Cookies on this website
We use cookies to ensure that we give you the best experience on our website. If you click 'Continue' we'll assume that you are happy to receive all cookies and you won't see this message again. Click 'Find out more' for information on how to change your cookie settings.

Background. Paracetamol self-poisoning, which carries a significant risk of fatal liver damage, is increasing in the UK, especially among adolescents. There is concern that media portrayal of suicidal behaviour may influence its occurrence. We have investigated the effects of two broadcasts of a television drama showing a teenage girl's overdose of paracetamol. Method. Data from the Oxford Monitoring System for Attempted Suicide were used to examine changes in the number of overdoses and the use of paracetamol in the three week period before and after both broadcasts. An analysis of log- linear models was carried out, using additional data from two previous years, in order to control for the effects of gender, age group, time period, season, year and drug. A questionnaire was used to ascertain whether the programme had influenced patients' decisions to take an overdose or their choice of drug. Results. An increase in paracetamol overdoses occurred following the first broadcast, but when data from the two previous years were examined and the log-linear analysis was used there was no evidence of significant effects attributable to the broadcasts. The questionnaire study revealed that very few people had seen either episode, and only two claimed that it had influenced them (one in terms of getting help). Conclusions. It is important to use sound methodology to avoid interpreting chance fluctuations as a media effect. The potential positive benefits of such programmes should also be investigated.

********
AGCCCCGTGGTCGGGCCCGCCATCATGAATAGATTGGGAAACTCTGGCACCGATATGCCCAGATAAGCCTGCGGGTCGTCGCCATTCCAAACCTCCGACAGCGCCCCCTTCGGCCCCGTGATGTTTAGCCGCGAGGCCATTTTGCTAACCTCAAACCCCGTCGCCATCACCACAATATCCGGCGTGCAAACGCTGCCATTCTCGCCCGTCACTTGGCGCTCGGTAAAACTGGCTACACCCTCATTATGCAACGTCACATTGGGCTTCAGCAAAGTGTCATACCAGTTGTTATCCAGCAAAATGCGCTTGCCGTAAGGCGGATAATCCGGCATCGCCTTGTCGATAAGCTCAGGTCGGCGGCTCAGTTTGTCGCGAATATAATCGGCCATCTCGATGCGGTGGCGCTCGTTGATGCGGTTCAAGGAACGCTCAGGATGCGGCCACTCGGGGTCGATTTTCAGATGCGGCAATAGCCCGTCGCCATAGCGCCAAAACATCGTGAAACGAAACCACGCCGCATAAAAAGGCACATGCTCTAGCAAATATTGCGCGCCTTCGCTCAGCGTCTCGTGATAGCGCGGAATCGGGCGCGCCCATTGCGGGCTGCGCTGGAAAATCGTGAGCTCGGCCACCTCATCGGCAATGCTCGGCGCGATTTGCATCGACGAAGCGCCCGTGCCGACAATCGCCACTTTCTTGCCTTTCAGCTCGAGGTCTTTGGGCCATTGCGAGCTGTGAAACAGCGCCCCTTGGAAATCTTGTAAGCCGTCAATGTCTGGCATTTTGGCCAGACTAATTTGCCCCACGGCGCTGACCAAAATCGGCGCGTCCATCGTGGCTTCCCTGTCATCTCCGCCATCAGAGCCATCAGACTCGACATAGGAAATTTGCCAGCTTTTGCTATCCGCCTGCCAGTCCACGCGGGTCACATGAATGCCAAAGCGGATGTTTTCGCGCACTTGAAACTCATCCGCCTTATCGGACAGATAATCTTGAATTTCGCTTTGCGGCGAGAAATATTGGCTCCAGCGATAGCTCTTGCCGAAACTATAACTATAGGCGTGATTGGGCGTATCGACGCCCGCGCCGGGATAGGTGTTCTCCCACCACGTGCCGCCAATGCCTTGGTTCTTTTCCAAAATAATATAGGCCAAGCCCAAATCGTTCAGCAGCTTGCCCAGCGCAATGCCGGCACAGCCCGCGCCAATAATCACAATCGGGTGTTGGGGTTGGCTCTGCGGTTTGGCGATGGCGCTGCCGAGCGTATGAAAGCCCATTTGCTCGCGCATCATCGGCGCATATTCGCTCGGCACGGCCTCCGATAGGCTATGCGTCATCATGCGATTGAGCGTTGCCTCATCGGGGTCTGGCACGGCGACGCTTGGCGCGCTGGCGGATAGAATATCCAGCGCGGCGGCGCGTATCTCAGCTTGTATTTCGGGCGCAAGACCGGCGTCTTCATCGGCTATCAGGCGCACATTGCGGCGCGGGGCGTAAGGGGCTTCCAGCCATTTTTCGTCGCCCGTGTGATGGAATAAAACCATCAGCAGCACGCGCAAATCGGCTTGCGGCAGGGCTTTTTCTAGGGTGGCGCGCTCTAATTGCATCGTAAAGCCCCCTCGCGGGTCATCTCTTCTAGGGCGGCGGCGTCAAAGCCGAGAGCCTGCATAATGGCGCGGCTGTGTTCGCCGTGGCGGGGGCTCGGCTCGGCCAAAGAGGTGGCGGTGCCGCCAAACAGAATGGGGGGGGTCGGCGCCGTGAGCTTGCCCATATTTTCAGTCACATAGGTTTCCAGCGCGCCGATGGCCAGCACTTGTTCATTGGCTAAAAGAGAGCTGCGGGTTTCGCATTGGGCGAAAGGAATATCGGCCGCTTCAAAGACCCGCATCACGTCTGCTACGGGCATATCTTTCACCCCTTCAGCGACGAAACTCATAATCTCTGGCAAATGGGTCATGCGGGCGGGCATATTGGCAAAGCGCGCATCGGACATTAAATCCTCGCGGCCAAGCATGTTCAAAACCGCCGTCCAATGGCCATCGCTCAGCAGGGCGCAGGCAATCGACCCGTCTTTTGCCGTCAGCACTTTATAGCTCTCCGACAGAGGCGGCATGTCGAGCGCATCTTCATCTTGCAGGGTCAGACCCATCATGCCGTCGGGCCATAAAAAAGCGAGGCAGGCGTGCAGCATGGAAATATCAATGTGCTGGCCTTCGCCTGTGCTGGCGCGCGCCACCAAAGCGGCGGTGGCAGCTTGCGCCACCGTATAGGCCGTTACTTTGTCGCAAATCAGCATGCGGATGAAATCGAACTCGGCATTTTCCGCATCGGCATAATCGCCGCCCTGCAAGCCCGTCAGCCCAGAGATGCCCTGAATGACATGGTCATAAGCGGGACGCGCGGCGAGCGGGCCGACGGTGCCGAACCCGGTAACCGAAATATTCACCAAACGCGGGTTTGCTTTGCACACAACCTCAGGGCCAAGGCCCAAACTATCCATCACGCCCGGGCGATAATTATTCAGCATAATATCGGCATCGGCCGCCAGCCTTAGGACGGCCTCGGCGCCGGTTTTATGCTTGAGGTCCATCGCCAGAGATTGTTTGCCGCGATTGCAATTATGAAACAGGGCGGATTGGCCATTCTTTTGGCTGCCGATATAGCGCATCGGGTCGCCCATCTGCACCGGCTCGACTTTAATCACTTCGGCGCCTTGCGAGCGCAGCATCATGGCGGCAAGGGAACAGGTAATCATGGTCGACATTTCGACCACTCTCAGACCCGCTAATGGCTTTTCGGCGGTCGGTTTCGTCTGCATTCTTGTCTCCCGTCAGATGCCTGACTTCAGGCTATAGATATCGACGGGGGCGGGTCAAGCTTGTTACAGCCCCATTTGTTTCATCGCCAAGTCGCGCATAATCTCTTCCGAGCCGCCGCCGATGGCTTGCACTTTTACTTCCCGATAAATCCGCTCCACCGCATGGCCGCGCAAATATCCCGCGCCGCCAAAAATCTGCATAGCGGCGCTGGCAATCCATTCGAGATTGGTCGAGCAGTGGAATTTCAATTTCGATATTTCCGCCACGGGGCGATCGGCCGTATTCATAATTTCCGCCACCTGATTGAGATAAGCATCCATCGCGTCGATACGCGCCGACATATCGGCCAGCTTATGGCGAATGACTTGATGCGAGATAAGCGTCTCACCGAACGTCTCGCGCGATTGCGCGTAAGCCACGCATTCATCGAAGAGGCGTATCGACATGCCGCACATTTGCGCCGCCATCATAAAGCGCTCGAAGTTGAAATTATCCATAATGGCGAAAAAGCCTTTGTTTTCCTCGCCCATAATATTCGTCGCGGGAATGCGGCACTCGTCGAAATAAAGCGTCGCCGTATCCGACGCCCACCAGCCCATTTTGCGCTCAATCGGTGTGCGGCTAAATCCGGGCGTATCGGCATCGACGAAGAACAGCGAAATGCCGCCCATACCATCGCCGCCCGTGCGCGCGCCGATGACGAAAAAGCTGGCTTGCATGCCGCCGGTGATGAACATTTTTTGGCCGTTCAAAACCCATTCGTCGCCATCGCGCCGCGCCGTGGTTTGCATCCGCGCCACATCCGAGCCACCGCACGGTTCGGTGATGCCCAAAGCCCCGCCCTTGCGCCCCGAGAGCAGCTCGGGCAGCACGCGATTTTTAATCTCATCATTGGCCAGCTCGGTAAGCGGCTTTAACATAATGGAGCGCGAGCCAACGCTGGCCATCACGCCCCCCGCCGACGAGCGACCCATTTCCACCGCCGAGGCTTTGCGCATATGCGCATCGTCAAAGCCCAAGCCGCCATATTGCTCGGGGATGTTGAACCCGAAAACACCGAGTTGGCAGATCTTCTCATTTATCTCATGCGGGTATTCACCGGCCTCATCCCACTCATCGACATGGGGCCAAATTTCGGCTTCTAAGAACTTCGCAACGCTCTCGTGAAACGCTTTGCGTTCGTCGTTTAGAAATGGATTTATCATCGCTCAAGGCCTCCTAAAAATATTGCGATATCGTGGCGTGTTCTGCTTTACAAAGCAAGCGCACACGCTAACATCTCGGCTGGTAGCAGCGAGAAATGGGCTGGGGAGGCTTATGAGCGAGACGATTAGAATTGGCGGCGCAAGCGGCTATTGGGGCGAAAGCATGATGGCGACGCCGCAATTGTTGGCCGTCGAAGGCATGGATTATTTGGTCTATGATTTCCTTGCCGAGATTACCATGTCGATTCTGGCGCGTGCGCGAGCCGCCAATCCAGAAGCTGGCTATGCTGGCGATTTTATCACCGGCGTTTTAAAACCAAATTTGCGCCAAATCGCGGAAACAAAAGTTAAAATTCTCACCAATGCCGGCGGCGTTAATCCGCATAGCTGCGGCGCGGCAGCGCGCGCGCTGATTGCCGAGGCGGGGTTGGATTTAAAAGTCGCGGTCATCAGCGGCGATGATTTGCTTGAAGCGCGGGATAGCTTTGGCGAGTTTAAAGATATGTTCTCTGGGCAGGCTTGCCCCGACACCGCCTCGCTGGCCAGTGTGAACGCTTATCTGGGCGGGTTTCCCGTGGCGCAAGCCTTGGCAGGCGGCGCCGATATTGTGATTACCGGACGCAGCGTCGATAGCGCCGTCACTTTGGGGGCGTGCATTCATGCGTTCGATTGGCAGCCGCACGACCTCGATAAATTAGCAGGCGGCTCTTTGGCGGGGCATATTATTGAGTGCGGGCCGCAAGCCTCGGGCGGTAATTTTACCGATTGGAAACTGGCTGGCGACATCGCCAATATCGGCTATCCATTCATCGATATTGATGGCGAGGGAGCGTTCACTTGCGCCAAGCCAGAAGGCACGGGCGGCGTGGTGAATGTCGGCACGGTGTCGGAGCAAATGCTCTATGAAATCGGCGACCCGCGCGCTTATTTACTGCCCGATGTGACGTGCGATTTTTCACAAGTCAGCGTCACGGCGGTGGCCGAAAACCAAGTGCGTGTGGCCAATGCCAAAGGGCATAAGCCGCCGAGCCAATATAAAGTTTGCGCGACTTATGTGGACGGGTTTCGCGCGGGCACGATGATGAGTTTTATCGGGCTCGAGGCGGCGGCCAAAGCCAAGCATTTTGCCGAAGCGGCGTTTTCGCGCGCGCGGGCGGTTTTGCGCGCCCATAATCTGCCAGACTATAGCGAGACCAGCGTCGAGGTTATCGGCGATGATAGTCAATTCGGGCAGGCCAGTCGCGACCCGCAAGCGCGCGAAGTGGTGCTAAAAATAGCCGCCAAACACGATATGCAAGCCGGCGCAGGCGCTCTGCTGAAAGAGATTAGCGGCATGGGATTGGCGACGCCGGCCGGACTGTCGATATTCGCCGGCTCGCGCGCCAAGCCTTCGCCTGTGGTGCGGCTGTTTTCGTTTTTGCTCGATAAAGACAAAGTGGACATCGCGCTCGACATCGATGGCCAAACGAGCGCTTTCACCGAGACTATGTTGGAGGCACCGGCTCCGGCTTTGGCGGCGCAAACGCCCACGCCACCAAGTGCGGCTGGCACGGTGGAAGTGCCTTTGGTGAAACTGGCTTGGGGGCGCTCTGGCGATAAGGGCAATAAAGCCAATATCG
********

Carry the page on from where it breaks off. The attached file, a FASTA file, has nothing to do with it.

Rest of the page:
Original publication

DOI

10.1192/bjp.167.6.754

Type

Journal article

Journal

British Journal of Psychiatry

Publication Date

01/01/1995

Volume

167

Pages

754 - 759